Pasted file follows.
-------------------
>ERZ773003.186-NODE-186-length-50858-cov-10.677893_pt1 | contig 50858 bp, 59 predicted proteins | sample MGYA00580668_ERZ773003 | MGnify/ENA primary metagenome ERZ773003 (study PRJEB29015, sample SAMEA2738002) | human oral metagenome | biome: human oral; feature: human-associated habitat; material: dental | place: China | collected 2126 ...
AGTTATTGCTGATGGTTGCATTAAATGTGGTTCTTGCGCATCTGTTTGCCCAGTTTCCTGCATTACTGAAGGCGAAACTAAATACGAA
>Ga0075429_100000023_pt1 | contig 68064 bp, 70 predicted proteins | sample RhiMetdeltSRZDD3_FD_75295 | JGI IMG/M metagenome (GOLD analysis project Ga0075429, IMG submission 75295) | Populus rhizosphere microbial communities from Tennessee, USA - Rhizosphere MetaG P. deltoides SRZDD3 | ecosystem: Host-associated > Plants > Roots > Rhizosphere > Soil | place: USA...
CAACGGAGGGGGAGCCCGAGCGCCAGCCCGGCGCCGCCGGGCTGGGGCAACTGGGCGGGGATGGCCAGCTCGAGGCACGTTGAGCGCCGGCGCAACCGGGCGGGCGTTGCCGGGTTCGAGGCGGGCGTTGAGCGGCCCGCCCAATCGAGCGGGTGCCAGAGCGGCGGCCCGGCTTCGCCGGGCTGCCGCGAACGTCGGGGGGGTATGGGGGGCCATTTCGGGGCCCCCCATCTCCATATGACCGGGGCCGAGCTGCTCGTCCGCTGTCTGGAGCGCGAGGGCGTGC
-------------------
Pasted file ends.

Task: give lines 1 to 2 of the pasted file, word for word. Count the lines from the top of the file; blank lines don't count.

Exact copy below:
>ERZ773003.186-NODE-186-length-50858-cov-10.677893_pt1 | contig 50858 bp, 59 predicted proteins | sample MGYA00580668_ERZ773003 | MGnify/ENA primary metagenome ERZ773003 (study PRJEB29015, sample SAMEA2738002) | human oral metagenome | biome: human oral; feature: human-associated habitat; material: dental | place: China | collected 2126 ...
AGTTATTGCTGATGGTTGCATTAAATGTGGTTCTTGCGCATCTGTTTGCCCAGTTTCCTGCATTACTGAAGGCGAAACTAAATACGAA